Vitamin D

Vitamin D, also known as the sunshine vitamin, is one of the essential vitamins that people need to acquire, primarily through their diet and exposure to sunlight. It is responsible for many functions inside the human body, the most important of which is to increase the absorption of calcium from food, needed for strong bones. Almost 50% of the population worldwide has a vitamin D insufficiency, while an estimated 1 in 7 suffer from vitamin D deficiency. These trends can be attributed partly to lifestyle changes in recent generations (such as reduced outdoor activities) as well as environmental changes (such as air pollution) that can limit one’s exposure to sunlight. Vitamin D is primarily produced in the human body as a direct result of exposure to ultraviolet-B rays from sunlight. Some foods are also fortified with vitamin D, for example cow’s milk.

Vitamin D Deficiency

The Health Canada guidelines for vitamin D supplementation state that each and every one of us should be acquiring a particular amount of international units (IU) of the vitamin depending on age (see table below). People that are deficient in the vitamin should talk to their doctor, who will likely recommend a dose closer to three to four times the daily recommended intake until the deficiency is normalized. Canadians are at particular risk of vitamin D deficiency due to the geographical location of the country, should consider getting a blood test done to check their vitamin D levels, and start supplementation if needed.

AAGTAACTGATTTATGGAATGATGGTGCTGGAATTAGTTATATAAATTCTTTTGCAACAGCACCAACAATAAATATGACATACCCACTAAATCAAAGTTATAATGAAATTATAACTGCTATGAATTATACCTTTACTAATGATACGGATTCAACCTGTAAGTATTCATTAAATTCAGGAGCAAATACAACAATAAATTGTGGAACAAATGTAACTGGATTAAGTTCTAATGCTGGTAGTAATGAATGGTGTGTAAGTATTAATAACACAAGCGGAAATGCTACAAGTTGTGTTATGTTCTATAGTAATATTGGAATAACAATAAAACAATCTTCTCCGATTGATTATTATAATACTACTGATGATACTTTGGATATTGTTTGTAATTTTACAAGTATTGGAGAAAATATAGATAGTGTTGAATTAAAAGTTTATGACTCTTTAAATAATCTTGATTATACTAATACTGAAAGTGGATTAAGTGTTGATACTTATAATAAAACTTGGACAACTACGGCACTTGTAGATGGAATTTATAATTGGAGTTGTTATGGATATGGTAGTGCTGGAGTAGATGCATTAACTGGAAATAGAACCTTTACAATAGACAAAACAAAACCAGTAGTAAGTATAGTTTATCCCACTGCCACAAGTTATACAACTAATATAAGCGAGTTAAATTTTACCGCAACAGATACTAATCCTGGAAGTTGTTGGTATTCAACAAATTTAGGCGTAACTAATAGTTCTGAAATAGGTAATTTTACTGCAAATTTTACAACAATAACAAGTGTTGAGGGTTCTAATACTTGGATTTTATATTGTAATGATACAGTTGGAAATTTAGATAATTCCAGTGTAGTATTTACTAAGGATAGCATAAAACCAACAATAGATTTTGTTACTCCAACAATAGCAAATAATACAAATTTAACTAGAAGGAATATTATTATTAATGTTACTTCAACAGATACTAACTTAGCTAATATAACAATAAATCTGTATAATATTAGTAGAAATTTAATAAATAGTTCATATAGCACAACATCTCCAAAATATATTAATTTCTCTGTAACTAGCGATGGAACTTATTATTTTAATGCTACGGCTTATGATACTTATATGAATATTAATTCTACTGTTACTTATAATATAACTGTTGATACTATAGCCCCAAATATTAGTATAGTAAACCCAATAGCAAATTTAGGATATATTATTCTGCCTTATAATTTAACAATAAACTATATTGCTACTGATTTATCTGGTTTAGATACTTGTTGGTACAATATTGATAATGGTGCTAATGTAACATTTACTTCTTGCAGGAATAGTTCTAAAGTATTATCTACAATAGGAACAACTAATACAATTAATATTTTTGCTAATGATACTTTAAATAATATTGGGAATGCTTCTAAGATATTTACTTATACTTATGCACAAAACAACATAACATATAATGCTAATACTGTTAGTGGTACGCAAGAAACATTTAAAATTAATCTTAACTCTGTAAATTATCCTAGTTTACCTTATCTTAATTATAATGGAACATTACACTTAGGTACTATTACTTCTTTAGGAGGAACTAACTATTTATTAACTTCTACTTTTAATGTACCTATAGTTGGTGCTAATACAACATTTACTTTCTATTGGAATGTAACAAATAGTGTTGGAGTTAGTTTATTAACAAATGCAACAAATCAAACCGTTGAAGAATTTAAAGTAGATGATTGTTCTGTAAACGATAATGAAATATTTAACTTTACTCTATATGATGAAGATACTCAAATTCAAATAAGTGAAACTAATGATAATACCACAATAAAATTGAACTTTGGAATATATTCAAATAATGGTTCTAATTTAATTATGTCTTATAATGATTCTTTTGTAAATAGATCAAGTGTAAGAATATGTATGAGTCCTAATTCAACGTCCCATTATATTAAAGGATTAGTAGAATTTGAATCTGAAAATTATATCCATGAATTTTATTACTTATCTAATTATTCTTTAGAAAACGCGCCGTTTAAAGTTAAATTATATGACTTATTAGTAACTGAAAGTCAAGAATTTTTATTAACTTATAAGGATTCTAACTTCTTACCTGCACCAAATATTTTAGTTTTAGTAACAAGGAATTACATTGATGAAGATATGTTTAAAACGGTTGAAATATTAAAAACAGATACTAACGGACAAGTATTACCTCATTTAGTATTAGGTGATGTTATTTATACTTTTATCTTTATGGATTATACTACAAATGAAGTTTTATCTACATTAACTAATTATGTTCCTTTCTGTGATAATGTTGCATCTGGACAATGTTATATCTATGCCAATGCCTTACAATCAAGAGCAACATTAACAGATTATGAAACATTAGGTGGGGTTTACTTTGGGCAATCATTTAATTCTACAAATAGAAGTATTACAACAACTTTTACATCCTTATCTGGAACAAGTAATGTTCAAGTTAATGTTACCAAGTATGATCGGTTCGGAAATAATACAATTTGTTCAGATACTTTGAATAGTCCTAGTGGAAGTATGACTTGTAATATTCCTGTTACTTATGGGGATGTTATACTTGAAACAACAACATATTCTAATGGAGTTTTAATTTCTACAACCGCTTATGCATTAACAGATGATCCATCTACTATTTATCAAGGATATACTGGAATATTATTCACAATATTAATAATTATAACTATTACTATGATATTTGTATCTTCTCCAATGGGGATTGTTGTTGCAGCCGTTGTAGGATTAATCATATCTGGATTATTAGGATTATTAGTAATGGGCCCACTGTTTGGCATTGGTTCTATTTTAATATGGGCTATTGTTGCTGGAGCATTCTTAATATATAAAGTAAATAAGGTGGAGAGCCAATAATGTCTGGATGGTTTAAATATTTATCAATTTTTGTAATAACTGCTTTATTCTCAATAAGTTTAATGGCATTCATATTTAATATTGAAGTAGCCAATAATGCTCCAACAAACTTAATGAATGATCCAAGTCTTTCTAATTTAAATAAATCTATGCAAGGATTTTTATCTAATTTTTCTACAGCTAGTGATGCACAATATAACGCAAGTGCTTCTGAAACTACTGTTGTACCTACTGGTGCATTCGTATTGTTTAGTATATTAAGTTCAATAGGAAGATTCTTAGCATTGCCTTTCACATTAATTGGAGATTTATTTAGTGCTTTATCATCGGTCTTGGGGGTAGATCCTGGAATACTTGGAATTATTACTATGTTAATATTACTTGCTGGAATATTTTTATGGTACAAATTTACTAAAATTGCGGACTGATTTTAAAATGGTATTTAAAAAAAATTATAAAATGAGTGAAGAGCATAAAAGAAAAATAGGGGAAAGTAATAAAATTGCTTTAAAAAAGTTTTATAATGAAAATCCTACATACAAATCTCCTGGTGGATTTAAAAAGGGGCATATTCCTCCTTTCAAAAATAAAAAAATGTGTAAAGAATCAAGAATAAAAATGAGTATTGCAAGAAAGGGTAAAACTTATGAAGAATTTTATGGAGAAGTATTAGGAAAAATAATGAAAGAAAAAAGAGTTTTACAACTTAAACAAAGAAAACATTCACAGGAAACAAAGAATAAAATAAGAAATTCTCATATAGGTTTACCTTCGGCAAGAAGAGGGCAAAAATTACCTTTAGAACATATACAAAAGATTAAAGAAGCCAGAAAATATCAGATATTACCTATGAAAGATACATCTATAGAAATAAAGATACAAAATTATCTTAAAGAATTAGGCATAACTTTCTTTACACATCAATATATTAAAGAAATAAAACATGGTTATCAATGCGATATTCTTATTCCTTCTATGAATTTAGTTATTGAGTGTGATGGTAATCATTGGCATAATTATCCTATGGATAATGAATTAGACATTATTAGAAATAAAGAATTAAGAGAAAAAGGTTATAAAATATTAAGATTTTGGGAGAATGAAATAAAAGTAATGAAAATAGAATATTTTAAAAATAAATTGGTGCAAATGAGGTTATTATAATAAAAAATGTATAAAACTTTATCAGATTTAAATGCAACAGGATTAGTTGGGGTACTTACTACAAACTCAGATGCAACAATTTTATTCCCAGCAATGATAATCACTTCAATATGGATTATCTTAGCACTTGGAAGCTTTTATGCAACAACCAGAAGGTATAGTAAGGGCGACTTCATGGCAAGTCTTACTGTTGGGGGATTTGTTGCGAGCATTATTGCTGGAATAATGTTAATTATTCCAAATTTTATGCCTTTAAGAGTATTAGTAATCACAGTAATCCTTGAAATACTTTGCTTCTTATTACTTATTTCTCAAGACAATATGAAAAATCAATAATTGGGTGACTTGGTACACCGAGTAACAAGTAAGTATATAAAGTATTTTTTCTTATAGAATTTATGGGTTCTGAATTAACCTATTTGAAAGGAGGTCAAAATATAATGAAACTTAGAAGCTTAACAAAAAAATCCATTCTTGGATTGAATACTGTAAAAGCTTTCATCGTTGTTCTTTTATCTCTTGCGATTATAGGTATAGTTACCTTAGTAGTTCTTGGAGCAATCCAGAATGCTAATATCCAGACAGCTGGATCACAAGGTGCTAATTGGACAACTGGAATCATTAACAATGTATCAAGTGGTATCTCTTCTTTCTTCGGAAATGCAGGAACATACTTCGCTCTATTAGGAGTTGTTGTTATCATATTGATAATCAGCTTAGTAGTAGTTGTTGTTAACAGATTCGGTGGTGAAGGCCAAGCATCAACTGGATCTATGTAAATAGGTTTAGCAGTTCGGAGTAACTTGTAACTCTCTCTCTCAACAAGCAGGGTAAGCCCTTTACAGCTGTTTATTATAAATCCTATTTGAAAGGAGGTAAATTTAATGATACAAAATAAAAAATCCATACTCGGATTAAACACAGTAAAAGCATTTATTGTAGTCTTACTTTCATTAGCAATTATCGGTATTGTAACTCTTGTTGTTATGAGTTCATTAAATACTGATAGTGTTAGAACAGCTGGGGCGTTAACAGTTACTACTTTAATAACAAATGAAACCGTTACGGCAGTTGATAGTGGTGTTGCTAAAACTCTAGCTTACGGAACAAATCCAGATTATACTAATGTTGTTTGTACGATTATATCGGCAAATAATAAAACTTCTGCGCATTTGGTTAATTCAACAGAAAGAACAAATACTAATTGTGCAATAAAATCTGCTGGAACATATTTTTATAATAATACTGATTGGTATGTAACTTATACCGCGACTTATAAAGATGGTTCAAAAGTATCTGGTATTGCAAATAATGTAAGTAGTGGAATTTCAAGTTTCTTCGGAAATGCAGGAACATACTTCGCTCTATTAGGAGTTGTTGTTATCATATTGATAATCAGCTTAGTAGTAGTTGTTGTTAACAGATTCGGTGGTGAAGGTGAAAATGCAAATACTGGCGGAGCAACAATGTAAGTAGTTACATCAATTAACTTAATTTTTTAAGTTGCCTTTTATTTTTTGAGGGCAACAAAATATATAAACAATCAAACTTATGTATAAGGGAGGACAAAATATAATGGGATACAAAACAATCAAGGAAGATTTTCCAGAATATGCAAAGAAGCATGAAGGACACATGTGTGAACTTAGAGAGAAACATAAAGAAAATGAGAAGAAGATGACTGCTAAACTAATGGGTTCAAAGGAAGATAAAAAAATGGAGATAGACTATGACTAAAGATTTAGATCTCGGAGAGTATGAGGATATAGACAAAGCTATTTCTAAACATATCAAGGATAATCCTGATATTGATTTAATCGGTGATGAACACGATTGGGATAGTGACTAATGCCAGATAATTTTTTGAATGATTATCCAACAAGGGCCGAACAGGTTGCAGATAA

Health Canada Guidelines for Vitamin D Supplementation

Age group

Recommended Dietary Allowance (RDA)
per day

Tolerable Upper Intake Level (UL)
per day

Infants 0-6 months 400 IU (10 mcg) 1000 IU (25 mcg)
Infants 7-12 months 400 IU (10 mcg) 1500 IU (38 mcg)
Children 1-3 years 600 IU (15 mcg) 2500 IU (63 mcg)
Children 4-8 years 600 IU (15 mcg) 3000 IU (75 mcg)
Children and Adults
9-70 years
600 IU (15 mcg) 4000 IU (100 mcg)
Adults > 70 years 800 IU (20 mcg) 4000 IU (100 mcg)
Pregnancy & Lactation 600 IU (15 mcg) 4000 IU (100 mcg)

Reference:

Health Canada. (2019). Vitamin D and Calcium: Updated Dietary Reference Intakes.


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This information is not intended to be a substitute for professional medical advice, diagnosis or treatment. Always seek the advice of your physician or other qualified health provider with any questions about your medical condition. Do not disregard professional medical advice or delay seeking advice or treatment because of something you have read here.